The relationship among exercise, stress, and primary dysmenorrhea

William Metheny, Roger P. Smith

Research output: Contribution to journalArticle

27 Citations (Scopus)

Abstract

This study considers primary dysmenorrhea from a biopsychosocial perspective in examining the relationship between physical exercise and menstrual pain. Despite widespread claims of the benefits of exercise for perimenstrual symptoms, the evidence seems weak. Stronger evidence indicates that exercise helps relieve stress and elevates mood and that stress heightens menstrual discomfort. Student nurses (n=176) completed a questionnaire disguised as a general health survey that contained these measures. The hierarchial regression analysis demonstrated that, contrary to the expected, regular exercise increased with the severity of menstrual symptoms, after controlling for medications, disposition, perceived stress, and mood. The findings suggest that exercise presents a tradeoff; it relieves the stress that may intensify dysmenorrhea, yet it may aggravate these same symptoms.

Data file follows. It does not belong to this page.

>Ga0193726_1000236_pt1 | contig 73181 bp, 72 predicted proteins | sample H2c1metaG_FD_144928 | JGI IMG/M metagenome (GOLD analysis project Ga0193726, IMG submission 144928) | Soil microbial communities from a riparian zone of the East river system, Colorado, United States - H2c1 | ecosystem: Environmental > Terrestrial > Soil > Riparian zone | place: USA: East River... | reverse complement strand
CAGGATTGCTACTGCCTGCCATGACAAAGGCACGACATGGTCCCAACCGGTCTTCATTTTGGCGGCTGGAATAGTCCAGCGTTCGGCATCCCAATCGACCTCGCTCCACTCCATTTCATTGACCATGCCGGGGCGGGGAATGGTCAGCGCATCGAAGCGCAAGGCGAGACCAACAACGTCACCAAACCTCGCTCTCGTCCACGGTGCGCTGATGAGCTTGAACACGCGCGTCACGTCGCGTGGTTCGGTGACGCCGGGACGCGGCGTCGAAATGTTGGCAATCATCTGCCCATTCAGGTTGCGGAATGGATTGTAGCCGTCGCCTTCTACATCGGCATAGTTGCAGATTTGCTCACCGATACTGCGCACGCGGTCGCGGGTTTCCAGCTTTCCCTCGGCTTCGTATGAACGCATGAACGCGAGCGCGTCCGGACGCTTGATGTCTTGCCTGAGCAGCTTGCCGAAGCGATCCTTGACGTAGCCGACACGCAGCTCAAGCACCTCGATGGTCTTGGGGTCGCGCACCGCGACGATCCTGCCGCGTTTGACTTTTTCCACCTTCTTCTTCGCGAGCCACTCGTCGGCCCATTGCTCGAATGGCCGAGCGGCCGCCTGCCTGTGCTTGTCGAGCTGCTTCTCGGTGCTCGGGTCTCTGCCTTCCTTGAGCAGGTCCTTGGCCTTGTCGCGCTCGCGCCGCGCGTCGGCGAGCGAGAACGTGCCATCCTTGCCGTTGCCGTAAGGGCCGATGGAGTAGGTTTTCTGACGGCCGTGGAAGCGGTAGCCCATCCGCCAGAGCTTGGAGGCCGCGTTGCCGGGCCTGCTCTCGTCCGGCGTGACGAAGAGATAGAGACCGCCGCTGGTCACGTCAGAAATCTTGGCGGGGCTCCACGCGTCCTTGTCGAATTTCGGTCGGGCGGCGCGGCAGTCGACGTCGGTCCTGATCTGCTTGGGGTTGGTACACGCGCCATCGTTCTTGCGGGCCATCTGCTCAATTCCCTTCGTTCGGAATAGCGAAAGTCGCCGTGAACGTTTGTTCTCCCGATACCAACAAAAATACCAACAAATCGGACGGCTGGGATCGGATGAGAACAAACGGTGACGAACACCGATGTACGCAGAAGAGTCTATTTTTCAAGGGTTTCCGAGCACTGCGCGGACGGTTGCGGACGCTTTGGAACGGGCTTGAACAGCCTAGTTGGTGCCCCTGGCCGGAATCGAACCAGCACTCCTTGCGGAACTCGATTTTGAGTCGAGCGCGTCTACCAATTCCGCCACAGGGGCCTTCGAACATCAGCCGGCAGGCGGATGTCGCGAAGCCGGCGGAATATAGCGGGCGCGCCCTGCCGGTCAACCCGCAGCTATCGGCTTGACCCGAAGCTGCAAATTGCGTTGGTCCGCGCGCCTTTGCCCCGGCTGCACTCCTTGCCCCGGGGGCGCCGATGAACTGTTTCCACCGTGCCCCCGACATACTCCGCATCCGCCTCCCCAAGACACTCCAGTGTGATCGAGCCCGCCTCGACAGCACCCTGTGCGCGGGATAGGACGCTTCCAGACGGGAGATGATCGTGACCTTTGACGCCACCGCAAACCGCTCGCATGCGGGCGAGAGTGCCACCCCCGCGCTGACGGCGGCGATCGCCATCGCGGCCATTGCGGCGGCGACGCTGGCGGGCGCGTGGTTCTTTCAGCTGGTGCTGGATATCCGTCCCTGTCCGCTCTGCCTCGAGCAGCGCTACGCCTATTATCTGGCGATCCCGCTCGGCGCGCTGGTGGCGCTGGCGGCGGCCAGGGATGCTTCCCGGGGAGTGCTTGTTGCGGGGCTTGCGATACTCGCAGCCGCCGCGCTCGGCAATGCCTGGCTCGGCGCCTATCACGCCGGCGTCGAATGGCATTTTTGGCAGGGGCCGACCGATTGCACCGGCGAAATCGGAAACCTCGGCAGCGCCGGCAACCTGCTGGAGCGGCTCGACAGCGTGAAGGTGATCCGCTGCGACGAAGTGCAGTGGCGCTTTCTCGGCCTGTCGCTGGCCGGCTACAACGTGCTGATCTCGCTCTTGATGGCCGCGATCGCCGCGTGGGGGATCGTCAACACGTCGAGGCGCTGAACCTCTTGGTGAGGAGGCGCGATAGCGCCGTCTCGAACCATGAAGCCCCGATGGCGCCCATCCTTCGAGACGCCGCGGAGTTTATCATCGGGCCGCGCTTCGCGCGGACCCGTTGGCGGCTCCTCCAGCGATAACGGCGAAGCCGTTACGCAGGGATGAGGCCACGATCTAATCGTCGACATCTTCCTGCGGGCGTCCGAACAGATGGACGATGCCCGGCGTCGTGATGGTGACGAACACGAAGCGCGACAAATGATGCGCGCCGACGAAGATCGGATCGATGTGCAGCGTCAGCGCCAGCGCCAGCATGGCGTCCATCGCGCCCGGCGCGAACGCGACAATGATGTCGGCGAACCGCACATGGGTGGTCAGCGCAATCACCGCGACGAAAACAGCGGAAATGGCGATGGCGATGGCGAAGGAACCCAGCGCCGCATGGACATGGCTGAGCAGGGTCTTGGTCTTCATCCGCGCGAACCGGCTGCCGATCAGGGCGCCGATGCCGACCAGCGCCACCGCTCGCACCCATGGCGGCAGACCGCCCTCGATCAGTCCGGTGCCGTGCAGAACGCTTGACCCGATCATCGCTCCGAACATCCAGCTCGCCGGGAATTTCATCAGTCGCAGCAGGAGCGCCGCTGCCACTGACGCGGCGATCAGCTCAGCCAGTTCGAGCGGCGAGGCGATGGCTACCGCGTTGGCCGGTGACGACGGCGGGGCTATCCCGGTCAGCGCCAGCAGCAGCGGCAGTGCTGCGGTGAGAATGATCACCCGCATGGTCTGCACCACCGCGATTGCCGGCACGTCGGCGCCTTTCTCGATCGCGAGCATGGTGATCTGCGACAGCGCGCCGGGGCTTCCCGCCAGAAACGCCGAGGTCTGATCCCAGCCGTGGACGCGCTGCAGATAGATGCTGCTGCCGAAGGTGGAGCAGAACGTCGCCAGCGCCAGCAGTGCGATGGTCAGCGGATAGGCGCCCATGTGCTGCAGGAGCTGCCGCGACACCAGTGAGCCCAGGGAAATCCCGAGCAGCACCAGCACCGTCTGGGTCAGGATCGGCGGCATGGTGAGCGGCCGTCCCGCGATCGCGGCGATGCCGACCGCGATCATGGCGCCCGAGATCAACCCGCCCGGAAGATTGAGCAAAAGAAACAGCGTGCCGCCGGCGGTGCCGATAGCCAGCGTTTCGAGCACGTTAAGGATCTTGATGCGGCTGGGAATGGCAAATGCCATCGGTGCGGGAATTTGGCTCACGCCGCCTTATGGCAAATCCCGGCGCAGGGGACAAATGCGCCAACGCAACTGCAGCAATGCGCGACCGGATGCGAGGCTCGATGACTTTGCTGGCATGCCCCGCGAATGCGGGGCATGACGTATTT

Original languageEnglish (US)
Pages (from-to)569-586
Number of pages18
JournalJournal of behavioral medicine
Volume12
Issue number6
DOIs
StatePublished - Dec 1 1989

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Dysmenorrhea
Exercise
Health Surveys
Nurses
Regression Analysis
Students

All Science Journal Classification (ASJC) codes

  • Psychology(all)
  • Psychiatry and Mental health

Cite this

The relationship among exercise, stress, and primary dysmenorrhea. / Metheny, William; Smith, Roger P.

In: Journal of behavioral medicine, Vol. 12, No. 6, 01.12.1989, p. 569-586.

Research output: Contribution to journalArticle

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